Corruption must go if the financial crisis is to end and nations recover

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POWER PLAY: Berlusconi, still evading jail and brazenly bidding for office.

THE adage, power corrupts, has never been more accurate, writes Peter Fieldman

THE FINANCIAL crisis has brought to the surface the extent of political and corporate corruption around the world whether it is for political funding, bowing to corporate lobbies or straight forward self enrichment.

Western nations tend to give moral lessons and criticise dictators and despotic regimes in the developing world yet have allowed many of their leaders to accumulate real estate in London, Paris, Marbella, and Monaco as well as fill offshore bank accounts in tax havens such as the Bahamas, the Cayman Islands, Geneva and even London.

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Those linked to the leaders of the ex-communist regimes in Eastern Europe and “Communist” leaders in China have somehow become billionaires overnight.

 Central Government has allowed local politicians and corporate bosses to exploit their power and the cash Governments bestowed on them to make money through land deals, public service contracts and pure extortion in an orgy of speculation and greed.

Privatisation of utilities, road, transport and energy has stripped us of our national assets and collusion between politicians, banks, regulators and ratings agencies has left many nations, regions and cities on the verge of bankruptcy.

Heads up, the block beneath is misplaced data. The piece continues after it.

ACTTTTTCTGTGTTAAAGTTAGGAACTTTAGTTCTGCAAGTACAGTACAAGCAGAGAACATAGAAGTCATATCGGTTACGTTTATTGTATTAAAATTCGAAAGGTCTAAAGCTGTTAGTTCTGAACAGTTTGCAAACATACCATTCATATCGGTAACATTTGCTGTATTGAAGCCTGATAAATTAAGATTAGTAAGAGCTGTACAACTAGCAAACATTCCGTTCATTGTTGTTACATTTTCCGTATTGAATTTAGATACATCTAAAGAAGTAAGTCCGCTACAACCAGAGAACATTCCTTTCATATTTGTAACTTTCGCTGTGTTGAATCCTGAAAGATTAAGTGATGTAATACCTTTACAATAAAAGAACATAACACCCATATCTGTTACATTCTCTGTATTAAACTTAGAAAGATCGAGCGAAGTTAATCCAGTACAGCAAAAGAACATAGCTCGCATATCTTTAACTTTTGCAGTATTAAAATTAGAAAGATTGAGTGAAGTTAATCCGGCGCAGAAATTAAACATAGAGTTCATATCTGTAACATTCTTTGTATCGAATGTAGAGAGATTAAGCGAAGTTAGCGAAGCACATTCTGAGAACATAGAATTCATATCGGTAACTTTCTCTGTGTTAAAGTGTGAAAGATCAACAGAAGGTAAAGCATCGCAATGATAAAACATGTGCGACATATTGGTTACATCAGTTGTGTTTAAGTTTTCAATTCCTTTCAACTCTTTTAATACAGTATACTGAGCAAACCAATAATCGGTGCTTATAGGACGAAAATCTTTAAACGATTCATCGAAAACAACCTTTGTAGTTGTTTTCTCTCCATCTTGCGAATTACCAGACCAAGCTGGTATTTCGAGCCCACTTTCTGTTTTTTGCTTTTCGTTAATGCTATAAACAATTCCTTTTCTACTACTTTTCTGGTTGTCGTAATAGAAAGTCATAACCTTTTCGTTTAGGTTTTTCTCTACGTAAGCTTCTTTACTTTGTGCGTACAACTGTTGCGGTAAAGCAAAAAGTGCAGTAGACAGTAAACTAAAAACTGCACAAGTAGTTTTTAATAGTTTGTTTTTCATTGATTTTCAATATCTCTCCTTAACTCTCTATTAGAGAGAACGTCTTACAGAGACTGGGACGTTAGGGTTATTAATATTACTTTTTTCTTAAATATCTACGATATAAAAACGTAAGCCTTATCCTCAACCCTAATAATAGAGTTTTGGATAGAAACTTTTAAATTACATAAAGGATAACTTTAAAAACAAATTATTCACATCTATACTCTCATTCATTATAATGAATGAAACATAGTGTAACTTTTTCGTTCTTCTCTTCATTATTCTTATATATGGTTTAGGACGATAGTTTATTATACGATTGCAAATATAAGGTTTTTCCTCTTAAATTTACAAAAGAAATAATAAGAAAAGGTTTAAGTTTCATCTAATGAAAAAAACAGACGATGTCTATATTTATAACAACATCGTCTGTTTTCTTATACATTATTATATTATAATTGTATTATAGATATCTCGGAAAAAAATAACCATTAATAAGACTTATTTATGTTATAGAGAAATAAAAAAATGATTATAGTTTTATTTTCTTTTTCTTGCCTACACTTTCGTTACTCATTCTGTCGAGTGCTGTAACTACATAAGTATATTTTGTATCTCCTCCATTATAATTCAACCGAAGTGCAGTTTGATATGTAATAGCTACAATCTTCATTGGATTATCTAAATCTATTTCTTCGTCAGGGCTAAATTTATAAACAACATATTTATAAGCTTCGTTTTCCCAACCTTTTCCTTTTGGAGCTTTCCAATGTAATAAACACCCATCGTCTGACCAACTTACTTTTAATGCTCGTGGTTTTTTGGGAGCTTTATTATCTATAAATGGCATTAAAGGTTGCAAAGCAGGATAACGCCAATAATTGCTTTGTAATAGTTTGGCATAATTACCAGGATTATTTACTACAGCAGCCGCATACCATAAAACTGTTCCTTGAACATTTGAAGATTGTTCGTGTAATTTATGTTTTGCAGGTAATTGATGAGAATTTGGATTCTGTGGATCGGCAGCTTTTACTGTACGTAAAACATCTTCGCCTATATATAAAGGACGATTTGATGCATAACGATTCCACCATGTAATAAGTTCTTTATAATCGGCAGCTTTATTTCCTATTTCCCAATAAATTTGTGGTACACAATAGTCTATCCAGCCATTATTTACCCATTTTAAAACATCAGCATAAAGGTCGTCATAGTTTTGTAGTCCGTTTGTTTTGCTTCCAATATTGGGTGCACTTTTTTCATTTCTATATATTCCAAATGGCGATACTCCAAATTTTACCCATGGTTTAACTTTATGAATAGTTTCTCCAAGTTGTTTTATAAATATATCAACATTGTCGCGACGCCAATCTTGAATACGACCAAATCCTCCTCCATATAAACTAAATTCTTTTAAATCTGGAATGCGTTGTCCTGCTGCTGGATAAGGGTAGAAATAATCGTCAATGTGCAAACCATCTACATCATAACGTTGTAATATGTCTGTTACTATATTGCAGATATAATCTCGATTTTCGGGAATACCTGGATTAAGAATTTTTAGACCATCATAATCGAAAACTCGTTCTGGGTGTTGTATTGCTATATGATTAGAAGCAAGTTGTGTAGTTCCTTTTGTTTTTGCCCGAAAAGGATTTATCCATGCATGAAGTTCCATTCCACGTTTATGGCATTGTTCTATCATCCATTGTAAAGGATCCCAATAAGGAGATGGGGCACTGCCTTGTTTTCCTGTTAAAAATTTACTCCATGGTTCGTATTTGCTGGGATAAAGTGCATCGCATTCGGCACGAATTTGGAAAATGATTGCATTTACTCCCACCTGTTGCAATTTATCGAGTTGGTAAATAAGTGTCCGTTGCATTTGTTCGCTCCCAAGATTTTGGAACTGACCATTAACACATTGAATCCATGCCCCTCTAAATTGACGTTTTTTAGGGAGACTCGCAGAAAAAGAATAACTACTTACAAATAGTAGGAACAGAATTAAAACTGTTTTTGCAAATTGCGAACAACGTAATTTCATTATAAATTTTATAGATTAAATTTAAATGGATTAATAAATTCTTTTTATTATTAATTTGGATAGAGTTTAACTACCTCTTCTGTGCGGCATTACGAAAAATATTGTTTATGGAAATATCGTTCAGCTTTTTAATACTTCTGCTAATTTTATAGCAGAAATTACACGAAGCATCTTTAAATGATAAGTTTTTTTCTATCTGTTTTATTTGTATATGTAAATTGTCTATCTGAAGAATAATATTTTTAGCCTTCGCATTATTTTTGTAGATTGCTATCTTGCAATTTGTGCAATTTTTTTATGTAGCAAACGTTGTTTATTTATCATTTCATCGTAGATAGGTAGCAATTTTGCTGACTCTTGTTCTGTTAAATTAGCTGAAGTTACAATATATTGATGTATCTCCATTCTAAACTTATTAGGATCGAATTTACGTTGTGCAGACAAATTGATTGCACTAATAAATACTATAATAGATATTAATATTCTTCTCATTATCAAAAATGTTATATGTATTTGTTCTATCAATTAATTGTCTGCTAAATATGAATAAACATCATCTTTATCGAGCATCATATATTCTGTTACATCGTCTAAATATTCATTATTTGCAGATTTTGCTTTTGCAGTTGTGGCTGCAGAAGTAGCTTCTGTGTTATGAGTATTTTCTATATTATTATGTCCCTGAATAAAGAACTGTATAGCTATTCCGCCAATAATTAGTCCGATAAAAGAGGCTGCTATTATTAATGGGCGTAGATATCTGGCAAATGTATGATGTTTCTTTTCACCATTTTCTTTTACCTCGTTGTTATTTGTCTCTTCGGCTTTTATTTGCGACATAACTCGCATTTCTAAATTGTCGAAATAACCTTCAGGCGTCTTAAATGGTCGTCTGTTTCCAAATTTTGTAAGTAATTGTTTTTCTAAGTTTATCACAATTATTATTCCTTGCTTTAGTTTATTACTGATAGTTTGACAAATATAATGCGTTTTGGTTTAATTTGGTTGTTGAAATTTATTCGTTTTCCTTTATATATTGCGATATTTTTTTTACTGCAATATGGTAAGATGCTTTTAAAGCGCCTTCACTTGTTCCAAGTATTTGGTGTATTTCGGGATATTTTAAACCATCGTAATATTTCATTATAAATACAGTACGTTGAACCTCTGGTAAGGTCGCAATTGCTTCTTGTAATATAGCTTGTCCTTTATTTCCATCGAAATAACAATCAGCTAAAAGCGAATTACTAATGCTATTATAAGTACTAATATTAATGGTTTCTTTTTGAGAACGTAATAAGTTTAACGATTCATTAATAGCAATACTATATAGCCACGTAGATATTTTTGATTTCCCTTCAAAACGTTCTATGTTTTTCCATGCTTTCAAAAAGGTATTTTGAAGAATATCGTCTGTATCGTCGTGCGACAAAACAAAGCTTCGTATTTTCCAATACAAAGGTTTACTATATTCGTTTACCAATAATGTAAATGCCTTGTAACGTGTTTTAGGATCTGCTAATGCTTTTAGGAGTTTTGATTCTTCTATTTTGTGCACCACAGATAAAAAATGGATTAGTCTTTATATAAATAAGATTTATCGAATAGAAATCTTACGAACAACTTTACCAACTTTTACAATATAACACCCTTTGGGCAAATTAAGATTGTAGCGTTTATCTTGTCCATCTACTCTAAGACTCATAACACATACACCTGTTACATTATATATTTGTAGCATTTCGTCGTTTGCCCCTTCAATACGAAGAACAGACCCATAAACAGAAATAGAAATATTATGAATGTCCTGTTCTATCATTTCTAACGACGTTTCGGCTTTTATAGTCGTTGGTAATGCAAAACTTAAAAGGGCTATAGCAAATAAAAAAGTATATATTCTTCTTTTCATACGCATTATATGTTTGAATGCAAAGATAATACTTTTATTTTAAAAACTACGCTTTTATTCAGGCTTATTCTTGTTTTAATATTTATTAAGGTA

For too long corporations have been exploiting the developing countries regardless of the misery of indigenous workers – even children – thanks to corrupt political and business leaders. This connivance has produced huge increases in profits and dividends as well as massive increases in the remuneration of boardroom directors. And to make matters worse justice is rarely seen to be done.  Corruption and fraud is on the increase yet the punishment rarely fits the crime. There are relatively few cases brought to court involving politicians and if there are, they are invariably acquitted. Spain took the decision to actually remove Judge Baltasar Garzon the only magistrate who was investigating organised political corruption.  In Italy many politicians are suspected of political fraud or links to the mafia while the subprime mortgage deals and rate fixing by banks have not resulted in any banker being investigated.

 (c) Peter Fieldman

 

Justice has failed

WHILE the people pay, the privileged benefit from impunity.

Spain is unsure how to deal with the King’s son in law, Inaki Urdangarin, suspected of a huge financial fraud, or the politicians, directors and managers, who lined their pockets from the savings banks they ruined.

In the UK the Murdochs have, so far, escaped punishment for the phone hacking scandal and many MPs avoided sanctions for fiddling expenses; In France, illegal political funding rarely results in convictions, while in Italy Berlusconi, outdoing Houdini, somehow evades prison using his army of lawyers and brazenly wants to return to power. 

 

Things have to change

WARREN BUFFET, the American investment guru and one of the world’s richest men, has publicly expressed his concern about the need to increase taxes for the richest segment of society, which has never had it so good since George Bush slashed their taxes. “How can it be right that my housekeeper pays more tax in proportion to her earnings than I do,” argues Buffet.

The outbreaks of violence in Greece, the Los Indignados movement in Spain, the rise in popularity of comic Beppe Grillo in Italy and student demonstrations in England have sent a message to Governments that the status quo is no longer possible.

Corruption, organised crime and tax evasion must be eradicated and justice must be seen to be done or our societies will face economic and moral collapse.  As Giuseppe Tomasi di Lampedusa wrote in his novel, Il Gattopardo (The Leopard), “If you want things to stay the same, things will have to change.”

 

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